Although many factors can influence the nature and extent of government contract oversight, five have the greatest impact. They are interdependent on each other, and therefore must be considered individually and in the aggregate. Successful contractors use these factors as a tool to understand, anticipate, manage, and mitigate government contract compliance risk.

1. Contractor size

Contract requirements and exemptions vary for smaller and larger firms, as well as whether a firm is a contractor or a sub-contractor. Small businesses (meeting the Small Business Administration’s size standards) are exempt from some of the government’s most onerous regulations. As contractors grow, they can expect more regulatory burdens and more direct government oversight.

2. Product/service commerciality

The government’s rules require it to acquire commercial products and services at reasonable prices established in the commercial marketplace, making a contractor’s production costs irrelevant. Accordingly, commercial item contracts are exempt from many onerous regulations and generally insulated from many (but not all) government audit and oversight activities. Contractors selling commercial and non-commercial items on a single contract must persuasively demonstrate commercial pricing to rebuff the government’s ever-present desire to audit production costs (and deny reasonable commercial margins).

3. Contract type

Contract type is the nucleus of government contract risk. It is the instrument by which performance and cost risks are allocated between the parties. Contractors willing to accept greater performance and cost risk are rewarded with less burdensome requirements. As the government accepts greater performance and cost risk, contractors must accept heavier regulatory compliance and oversight burdens. Contractors new to cost reimbursable contracts must enter with eyes wide open and with considerable organizational preparedness for the oversight that will ultimately follow.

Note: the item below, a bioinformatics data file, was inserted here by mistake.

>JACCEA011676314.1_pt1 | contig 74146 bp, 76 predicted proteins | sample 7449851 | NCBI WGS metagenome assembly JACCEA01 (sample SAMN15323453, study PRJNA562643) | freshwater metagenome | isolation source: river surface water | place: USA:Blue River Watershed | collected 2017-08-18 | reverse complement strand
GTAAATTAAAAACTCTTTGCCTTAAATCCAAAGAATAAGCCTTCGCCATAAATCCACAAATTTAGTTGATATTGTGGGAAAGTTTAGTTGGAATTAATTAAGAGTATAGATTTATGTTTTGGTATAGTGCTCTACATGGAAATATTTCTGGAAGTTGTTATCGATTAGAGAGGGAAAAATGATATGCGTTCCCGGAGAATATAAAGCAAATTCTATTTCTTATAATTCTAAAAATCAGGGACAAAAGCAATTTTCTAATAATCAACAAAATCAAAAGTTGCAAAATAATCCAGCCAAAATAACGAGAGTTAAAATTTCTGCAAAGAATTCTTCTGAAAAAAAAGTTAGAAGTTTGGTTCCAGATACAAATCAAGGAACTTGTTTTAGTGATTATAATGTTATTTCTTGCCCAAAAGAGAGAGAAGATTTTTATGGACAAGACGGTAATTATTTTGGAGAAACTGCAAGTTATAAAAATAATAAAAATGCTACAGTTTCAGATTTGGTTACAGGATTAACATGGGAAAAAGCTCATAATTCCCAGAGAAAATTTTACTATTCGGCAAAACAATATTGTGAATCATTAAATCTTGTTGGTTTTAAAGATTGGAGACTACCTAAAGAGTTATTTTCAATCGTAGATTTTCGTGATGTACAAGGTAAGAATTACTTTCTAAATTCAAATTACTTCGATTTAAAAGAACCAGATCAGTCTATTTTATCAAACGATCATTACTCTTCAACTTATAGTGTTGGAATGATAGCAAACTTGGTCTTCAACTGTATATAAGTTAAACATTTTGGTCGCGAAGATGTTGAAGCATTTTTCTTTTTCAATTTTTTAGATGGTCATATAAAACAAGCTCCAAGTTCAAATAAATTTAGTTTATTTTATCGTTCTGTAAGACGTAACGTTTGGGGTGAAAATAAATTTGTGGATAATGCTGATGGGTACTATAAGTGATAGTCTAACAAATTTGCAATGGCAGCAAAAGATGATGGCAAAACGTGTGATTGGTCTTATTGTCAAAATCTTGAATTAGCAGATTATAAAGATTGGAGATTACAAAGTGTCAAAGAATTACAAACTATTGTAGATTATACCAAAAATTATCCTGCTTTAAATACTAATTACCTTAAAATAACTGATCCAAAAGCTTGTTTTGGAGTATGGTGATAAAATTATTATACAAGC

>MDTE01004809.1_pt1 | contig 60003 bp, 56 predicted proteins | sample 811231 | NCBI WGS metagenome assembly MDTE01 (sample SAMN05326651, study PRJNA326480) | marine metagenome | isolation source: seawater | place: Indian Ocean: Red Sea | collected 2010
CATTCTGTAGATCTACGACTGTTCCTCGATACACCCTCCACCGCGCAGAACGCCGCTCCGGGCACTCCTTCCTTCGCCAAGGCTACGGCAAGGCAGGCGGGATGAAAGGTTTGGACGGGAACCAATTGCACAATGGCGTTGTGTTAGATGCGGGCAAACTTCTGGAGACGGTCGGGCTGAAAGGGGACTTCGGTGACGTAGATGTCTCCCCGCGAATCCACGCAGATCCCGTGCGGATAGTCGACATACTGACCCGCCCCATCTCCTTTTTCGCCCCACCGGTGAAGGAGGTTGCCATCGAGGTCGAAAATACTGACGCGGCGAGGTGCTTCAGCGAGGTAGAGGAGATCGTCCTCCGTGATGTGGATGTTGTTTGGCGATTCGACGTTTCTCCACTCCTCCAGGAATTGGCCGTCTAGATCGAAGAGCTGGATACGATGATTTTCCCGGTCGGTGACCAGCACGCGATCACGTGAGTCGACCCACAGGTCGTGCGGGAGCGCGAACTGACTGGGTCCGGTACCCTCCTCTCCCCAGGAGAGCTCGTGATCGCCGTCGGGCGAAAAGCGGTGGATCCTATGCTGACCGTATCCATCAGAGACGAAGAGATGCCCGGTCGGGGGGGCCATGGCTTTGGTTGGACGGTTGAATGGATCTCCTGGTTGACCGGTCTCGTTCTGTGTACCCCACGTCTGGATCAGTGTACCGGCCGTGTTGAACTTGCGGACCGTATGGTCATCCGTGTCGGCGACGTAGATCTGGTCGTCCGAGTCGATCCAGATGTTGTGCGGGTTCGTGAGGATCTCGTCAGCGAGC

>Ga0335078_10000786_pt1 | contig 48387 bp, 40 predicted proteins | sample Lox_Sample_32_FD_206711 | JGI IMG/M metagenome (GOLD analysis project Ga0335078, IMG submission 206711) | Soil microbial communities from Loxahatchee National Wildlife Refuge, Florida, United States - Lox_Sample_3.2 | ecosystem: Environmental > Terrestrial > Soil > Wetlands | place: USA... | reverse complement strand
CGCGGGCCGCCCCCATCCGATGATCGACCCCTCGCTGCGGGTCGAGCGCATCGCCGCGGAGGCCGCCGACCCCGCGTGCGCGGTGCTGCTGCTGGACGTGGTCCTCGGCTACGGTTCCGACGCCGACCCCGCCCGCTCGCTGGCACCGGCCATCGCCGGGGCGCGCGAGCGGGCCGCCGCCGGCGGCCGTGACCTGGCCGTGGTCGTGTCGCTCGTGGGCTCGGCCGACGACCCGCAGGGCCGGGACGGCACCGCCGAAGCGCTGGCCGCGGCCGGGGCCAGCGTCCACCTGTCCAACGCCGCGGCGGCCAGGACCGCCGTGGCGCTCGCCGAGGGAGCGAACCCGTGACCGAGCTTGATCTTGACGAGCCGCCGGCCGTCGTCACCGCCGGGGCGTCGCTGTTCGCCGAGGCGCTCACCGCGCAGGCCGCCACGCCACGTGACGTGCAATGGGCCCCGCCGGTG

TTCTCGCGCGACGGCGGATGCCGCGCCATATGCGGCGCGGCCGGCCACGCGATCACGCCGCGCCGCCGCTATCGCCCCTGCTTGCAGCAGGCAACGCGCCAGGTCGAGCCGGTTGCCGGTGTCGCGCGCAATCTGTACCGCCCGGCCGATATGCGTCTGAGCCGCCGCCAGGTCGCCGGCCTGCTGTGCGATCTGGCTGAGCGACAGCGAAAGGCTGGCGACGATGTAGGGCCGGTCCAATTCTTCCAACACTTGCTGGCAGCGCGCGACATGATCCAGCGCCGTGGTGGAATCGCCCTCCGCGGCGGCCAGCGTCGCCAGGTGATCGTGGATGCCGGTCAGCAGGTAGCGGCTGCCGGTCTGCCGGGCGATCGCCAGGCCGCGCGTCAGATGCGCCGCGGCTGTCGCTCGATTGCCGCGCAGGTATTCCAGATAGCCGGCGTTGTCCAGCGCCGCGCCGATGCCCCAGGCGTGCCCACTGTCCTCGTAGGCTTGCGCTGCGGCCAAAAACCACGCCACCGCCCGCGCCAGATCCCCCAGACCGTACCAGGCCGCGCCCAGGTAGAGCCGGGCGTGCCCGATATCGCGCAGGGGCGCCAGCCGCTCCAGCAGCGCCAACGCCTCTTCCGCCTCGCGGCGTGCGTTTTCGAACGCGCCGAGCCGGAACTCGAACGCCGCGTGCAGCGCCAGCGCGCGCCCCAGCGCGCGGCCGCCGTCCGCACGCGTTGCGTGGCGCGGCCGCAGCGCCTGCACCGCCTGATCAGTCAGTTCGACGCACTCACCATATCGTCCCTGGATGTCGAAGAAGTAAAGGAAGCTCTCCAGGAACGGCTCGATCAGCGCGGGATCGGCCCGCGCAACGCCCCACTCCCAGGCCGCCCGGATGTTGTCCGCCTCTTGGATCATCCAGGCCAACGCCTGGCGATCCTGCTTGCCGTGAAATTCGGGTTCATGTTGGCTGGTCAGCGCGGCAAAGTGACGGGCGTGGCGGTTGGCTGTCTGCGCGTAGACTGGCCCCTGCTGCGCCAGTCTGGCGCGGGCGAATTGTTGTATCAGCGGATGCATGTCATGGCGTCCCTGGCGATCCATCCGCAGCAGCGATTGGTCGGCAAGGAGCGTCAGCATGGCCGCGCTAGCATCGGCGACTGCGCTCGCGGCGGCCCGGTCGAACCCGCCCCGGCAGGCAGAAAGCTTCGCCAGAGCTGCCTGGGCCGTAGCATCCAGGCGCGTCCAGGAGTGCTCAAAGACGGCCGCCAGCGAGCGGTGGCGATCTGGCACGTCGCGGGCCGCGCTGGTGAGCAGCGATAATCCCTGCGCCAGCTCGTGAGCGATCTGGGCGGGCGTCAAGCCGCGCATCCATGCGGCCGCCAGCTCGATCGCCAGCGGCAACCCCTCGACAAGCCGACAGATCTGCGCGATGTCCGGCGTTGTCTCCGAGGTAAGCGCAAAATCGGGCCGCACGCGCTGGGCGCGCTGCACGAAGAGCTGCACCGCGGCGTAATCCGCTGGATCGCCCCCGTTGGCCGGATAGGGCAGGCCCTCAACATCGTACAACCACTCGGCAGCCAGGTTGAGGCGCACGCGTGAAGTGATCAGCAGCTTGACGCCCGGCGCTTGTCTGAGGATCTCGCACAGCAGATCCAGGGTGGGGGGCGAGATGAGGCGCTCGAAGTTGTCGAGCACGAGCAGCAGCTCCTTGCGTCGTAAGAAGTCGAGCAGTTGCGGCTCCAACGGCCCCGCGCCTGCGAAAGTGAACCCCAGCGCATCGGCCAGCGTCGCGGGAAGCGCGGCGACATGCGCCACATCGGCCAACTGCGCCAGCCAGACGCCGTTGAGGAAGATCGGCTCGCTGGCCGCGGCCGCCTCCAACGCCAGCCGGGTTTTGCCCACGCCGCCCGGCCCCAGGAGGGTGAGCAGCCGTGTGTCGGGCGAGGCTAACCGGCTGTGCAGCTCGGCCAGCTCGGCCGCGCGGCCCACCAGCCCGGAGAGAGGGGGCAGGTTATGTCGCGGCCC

4. Contract size

Contracts below the simplified acquisition threshold ($150,000) generally carry the fewest compliance requirements. Additional regulatory burdens accumulate as contract value grows beyond $700,000. Generally, a large volume of low dollar contracts will attract less direct government oversight than a small volume of large dollar contracts.

5. Competition and negotiation

The competitive spectrum ranges from sealed bidding to sole-source negotiation. Combined with the four factors above, competitively awarded fixed price contracts for commercial items offered by small businesses below $150,000 carry the least compliance and oversight risk. The opposite carries the most risk. In the absence of commercial market information and competitive forces, the government deploys its arsenal of regulations to prescribe nearly every contractor business activity.

Next steps: identify high risk areas

Start the conversation within your organization to determine where your contract risks are greatest. Be sure to include your contracts, legal and compliance teams in the discussion.

For more information on this topic, or to learn how Baker Tilly government contractor specialists can help, contact our team.

Download this insight >

A professional services firm sets a path for successful expansion in the Americas
Next up

Networking: it’s more than a sales pitch